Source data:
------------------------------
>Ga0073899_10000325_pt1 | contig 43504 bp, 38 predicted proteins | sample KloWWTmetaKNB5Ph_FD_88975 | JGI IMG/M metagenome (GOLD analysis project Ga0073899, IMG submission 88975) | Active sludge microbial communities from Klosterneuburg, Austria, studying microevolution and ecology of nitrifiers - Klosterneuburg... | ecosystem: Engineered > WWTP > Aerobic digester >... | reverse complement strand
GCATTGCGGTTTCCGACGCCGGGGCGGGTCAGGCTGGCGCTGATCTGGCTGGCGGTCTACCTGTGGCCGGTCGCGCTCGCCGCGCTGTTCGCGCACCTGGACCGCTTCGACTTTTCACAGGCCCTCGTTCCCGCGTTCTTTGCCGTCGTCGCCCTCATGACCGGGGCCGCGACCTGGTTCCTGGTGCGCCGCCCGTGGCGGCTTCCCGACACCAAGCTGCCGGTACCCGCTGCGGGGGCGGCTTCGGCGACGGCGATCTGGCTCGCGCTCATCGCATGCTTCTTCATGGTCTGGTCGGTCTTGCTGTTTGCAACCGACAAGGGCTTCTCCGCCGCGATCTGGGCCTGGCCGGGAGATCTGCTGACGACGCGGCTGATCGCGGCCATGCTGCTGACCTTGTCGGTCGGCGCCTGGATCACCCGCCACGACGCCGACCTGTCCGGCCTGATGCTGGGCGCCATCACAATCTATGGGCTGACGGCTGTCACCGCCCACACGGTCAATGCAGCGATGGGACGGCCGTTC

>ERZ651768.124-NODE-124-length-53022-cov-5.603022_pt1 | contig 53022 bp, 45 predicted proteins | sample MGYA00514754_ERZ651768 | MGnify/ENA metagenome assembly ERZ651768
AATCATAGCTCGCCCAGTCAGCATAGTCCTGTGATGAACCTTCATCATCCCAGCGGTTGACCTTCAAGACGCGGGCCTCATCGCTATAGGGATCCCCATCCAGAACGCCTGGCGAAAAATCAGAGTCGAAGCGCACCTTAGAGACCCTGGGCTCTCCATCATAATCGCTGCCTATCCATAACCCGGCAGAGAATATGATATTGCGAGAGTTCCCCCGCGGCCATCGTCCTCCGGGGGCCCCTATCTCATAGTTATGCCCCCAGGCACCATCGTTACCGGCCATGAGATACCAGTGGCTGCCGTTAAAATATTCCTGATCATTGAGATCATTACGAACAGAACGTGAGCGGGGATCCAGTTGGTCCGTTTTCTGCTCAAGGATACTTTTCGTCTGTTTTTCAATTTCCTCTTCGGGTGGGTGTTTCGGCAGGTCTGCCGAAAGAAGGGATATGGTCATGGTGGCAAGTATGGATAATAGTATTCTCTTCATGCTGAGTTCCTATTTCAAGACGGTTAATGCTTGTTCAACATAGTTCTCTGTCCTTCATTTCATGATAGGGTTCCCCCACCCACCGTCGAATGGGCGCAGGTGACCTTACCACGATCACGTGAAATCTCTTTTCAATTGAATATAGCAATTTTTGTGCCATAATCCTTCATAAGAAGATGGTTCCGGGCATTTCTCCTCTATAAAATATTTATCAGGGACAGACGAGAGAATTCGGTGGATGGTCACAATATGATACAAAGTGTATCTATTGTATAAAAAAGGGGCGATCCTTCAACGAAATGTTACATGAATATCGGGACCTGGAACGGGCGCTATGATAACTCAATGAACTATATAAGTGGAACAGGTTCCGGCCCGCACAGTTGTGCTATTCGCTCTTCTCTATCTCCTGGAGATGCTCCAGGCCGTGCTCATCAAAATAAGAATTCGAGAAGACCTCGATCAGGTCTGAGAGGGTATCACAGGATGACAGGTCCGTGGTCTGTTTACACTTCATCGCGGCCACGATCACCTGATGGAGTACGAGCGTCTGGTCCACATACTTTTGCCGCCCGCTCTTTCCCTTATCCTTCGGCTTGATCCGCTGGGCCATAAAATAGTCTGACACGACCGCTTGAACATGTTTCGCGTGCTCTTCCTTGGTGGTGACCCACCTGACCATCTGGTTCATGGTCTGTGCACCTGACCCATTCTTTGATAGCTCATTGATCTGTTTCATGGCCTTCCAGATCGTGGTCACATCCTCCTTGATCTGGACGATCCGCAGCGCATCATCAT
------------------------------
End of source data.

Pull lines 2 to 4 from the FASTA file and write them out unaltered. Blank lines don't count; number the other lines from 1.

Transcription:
GCATTGCGGTTTCCGACGCCGGGGCGGGTCAGGCTGGCGCTGATCTGGCTGGCGGTCTACCTGTGGCCGGTCGCGCTCGCCGCGCTGTTCGCGCACCTGGACCGCTTCGACTTTTCACAGGCCCTCGTTCCCGCGTTCTTTGCCGTCGTCGCCCTCATGACCGGGGCCGCGACCTGGTTCCTGGTGCGCCGCCCGTGGCGGCTTCCCGACACCAAGCTGCCGGTACCCGCTGCGGGGGCGGCTTCGGCGACGGCGATCTGGCTCGCGCTCATCGCATGCTTCTTCATGGTCTGGTCGGTCTTGCTGTTTGCAACCGACAAGGGCTTCTCCGCCGCGATCTGGGCCTGGCCGGGAGATCTGCTGACGACGCGGCTGATCGCGGCCATGCTGCTGACCTTGTCGGTCGGCGCCTGGATCACCCGCCACGACGCCGACCTGTCCGGCCTGATGCTGGGCGCCATCACAATCTATGGGCTGACGGCTGTCACCGCCCACACGGTCAATGCAGCGATGGGACGGCCGTTC

>ERZ651768.124-NODE-124-length-53022-cov-5.603022_pt1 | contig 53022 bp, 45 predicted proteins | sample MGYA00514754_ERZ651768 | MGnify/ENA metagenome assembly ERZ651768
AATCATAGCTCGCCCAGTCAGCATAGTCCTGTGATGAACCTTCATCATCCCAGCGGTTGACCTTCAAGACGCGGGCCTCATCGCTATAGGGATCCCCATCCAGAACGCCTGGCGAAAAATCAGAGTCGAAGCGCACCTTAGAGACCCTGGGCTCTCCATCATAATCGCTGCCTATCCATAACCCGGCAGAGAATATGATATTGCGAGAGTTCCCCCGCGGCCATCGTCCTCCGGGGGCCCCTATCTCATAGTTATGCCCCCAGGCACCATCGTTACCGGCCATGAGATACCAGTGGCTGCCGTTAAAATATTCCTGATCATTGAGATCATTACGAACAGAACGTGAGCGGGGATCCAGTTGGTCCGTTTTCTGCTCAAGGATACTTTTCGTCTGTTTTTCAATTTCCTCTTCGGGTGGGTGTTTCGGCAGGTCTGCCGAAAGAAGGGATATGGTCATGGTGGCAAGTATGGATAATAGTATTCTCTTCATGCTGAGTTCCTATTTCAAGACGGTTAATGCTTGTTCAACATAGTTCTCTGTCCTTCATTTCATGATAGGGTTCCCCCACCCACCGTCGAATGGGCGCAGGTGACCTTACCACGATCACGTGAAATCTCTTTTCAATTGAATATAGCAATTTTTGTGCCATAATCCTTCATAAGAAGATGGTTCCGGGCATTTCTCCTCTATAAAATATTTATCAGGGACAGACGAGAGAATTCGGTGGATGGTCACAATATGATACAAAGTGTATCTATTGTATAAAAAAGGGGCGATCCTTCAACGAAATGTTACATGAATATCGGGACCTGGAACGGGCGCTATGATAACTCAATGAACTATATAAGTGGAACAGGTTCCGGCCCGCACAGTTGTGCTATTCGCTCTTCTCTATCTCCTGGAGATGCTCCAGGCCGTGCTCATCAAAATAAGAATTCGAGAAGACCTCGATCAGGTCTGAGAGGGTATCACAGGATGACAGGTCCGTGGTCTGTTTACACTTCATCGCGGCCACGATCACCTGATGGAGTACGAGCGTCTGGTCCACATACTTTTGCCGCCCGCTCTTTCCCTTATCCTTCGGCTTGATCCGCTGGGCCATAAAATAGTCTGACACGACCGCTTGAACATGTTTCGCGTGCTCTTCCTTGGTGGTGACCCACCTGACCATCTGGTTCATGGTCTGTGCACCTGACCCATTCTTTGATAGCTCATTGATCTGTTTCATGGCCTTCCAGATCGTGGTCACATCCTCCTTGATCTGGACGATCCGCAGCGCATCATCAT